Through a spokesman, Tisch declined to comment on his political giving.
'They all die a quick death'
While state and local officials worry about taxes and regulations, small innkeepers are just trying to stay afloat.
The Inn at the Rostay has been a popular spot for more than 17 years, sitting just a five-mile drive from the Sunday River Ski resort in Bethel, Maine.
Airbnb now lists more than 120 properties in the same tiny town.
The inn’s owner Kathy Thrall has initiated and pushed for three different bills in the Maine Legislature that would require the short-term rentals to follow the same rules that apply to her inn.
“They are running a business,” Thrall said of her new competition. “They’re renting by the day, by the week, the month, so I see no difference between what they do and what I do.”
But all three bills she supported failed. “They all die a quick death,” Thrall said.
The most recent legislation would have required residents who rent their homes for less than a week to collect lodging taxes and obtain the same licenses as Thrall.
The Maine Innkeepers Association, which is affiliated with the American Hotel & Lodging Association, helped Thrall push the bill. But The Travel Technology Association hired Josh Tardy, a former Republican minority leader of the Maine House of Representatives, to lobby against it.
The Maine bill died in April after an aide to Republican Gov. Paul LePage, an outspoken critic of government intervention in business, suggested that the governor would veto any additional regulation of the lodging industry in the state that bears “Vacationland” on its license plates, according to news reports.
For his part, LePage did not appear to receive any donations from Airbnb or its executives but reported receiving $22,500 from the lodging and tourism industry out of more than $2 million raised for his re-election campaign last year, according to the National Institute on Money in State Politics. LePage did not respond to Center for Public Integrity requests for comment.
Unlike their Maine counterparts, the North Carolina legislature did pass a bill that requires Airbnb to collect county occupancy taxes in several parts of the state, including the state capital of Raleigh.
But the legislation passed in May was actually a partial victory for Airbnb — the culmination of a five-month public relations campaign to dissuade Raleigh from banning short-term rentals, which violated zoning restrictions in several neighborhoods.
To “reframe public opinion,” Airbnb hired a public relations and lobbying firm called Targeted Persuasion. Airbnb had used a similar strategy in New York to do on-the-ground canvassing via Peers, a company it launched that works as a hub for sharing economy participants.
In Raleigh, Targeted Persuasion ran an online petition and email campaign, then recruited speakers such as Airbnb host Gregg Stebben to testify at public meetings.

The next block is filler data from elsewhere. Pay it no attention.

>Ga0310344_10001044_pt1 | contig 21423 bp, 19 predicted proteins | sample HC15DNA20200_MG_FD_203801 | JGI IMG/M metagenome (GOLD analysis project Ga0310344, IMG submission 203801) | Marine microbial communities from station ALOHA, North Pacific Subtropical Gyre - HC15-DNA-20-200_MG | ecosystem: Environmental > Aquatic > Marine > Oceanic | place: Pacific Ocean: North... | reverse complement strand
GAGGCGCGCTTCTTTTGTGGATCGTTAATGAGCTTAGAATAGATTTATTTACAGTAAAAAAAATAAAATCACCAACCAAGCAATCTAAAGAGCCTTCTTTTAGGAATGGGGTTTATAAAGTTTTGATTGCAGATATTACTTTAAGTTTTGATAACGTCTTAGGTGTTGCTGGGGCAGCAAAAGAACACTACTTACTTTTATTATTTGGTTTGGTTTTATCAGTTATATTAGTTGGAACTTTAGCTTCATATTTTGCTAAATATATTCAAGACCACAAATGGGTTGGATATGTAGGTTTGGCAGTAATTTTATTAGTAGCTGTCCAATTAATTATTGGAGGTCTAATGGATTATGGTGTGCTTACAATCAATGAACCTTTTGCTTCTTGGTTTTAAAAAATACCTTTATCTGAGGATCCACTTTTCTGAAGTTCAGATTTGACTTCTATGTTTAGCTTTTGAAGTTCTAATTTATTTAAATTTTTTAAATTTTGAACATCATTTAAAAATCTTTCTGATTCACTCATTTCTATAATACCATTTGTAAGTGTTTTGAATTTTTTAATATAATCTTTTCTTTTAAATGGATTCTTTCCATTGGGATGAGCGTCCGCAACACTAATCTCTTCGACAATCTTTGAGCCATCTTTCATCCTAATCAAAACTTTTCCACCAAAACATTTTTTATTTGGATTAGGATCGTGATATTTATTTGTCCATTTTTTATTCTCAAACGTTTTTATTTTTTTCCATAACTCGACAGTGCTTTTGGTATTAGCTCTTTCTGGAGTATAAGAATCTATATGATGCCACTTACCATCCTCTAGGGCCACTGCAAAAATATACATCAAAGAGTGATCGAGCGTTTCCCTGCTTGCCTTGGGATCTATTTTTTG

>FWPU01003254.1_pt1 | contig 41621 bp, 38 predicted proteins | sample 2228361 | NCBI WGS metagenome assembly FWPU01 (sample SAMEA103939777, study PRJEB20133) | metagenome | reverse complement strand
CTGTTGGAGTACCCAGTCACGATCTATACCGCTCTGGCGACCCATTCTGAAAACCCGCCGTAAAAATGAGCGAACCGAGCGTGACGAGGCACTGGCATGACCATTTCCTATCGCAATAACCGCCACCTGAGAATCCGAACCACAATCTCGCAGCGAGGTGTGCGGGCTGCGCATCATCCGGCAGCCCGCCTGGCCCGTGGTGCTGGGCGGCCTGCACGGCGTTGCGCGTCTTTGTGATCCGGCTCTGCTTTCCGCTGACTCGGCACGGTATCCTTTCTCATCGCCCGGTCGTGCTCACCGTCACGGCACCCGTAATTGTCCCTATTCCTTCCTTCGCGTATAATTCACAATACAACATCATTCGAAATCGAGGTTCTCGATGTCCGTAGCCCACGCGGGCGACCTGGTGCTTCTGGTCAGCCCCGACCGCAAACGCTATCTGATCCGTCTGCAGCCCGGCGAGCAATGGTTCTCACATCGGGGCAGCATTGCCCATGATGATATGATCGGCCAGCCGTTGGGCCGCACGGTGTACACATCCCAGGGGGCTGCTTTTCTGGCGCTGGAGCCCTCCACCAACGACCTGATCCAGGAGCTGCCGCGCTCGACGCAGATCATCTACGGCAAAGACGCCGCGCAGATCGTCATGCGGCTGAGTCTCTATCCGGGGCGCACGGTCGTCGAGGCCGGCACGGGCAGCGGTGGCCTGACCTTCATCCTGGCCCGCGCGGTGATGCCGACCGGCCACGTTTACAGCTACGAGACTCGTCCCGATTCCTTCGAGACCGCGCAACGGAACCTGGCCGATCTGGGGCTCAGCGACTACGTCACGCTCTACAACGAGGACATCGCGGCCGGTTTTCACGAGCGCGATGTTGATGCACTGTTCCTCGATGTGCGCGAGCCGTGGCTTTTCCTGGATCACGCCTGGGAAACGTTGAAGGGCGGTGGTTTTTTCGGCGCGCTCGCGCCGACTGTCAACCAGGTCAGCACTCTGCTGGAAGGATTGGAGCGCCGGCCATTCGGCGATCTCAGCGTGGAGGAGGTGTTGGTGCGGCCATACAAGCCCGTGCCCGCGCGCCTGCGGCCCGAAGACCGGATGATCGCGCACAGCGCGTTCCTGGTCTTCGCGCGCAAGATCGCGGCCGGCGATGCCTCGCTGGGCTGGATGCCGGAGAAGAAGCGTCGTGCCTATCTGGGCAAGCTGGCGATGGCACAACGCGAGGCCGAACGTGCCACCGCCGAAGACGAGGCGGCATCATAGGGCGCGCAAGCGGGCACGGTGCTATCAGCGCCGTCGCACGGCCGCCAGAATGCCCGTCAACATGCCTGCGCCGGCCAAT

Stebben, a magazine editor who covers the technology sector, and his wife listed the “granny unit” of their Five Points house on Airbnb in September and were surprised by the demand for short-term lodging in their neighborhood. They expected to make a few hundred dollars per month.
“It was really just a lifestyle choice for us,” said Stebben. “It’s now paying our mortgage.”
In January, Targeted Persuasion also hosted what it called a “town hall” discussion related to short-term rental regulation. Within the exposed brick walls of The Architect restaurant in downtown Raleigh, more than 175 Raleigh residents, city council members and Airbnb representatives gathered over craft beer and cocktails to discuss the company’s regulatory challenges.
Firms like Targeted Persuasion are better equipped to launch “grassroots” campaigns than their corporate clients, according to Walker, the UCLA sociology professor.
“They know how to buy the lists of the people they can target. They know who’s most likely to say 'Yes.' They know how to do it at scale,” he said. “At the same time, the company has a certain amount of plausible deniability about it, too.”
When the state legislature passed the more friendly law, Targeted Persuasion trumpeted the success it had for Airbnb.
“The grassroots campaign worked as designed,” says the firm’s website.
Though the legislation was meant to level the playing field for traditional lodging, it came too late for some, including Doris Jurkiewicz.
Until recently, her six-bedroom Oakwood Inn in historic Raleigh was quite busy attracting the parents of North Carolina State University students, maintaining a 65 percent occupancy rate at its peak, Jurkiewicz said. (The industry average for hotels is 62.2 percent, according to the hotel industry trade group.)
But now more than 500 private rooms and homes in Raleigh are available to rent through Airbnb, some priced as low as $45 per night. Rooms at Jurkiewicz’s inn cost between $129 and $189, in part to cover the costs of getting a business license, meeting fire codes and obtaining a required special use permit — all things an Airbnb host isn’t required to do.
“I couldn’t lower my prices to compete with them, because I wouldn’t be able to pay my bills,” Jurkiewicz said. “They’ve basically destroyed my dream.”
This spring, after a particularly weak winter, Jurkiewicz and her husband, Gary, decided to close the inn, the last bed and breakfast in Raleigh.
This story was co-published with Mashable.
Correction, July 15 2015, 5:12 p.m.: An earlier version of this story reported incorrect information about Airbnb host Gregg Stebben’s relationship with public relations and lobbying firm Targeted Persuasion. Stebben said he was not trained by the firm before his testimony.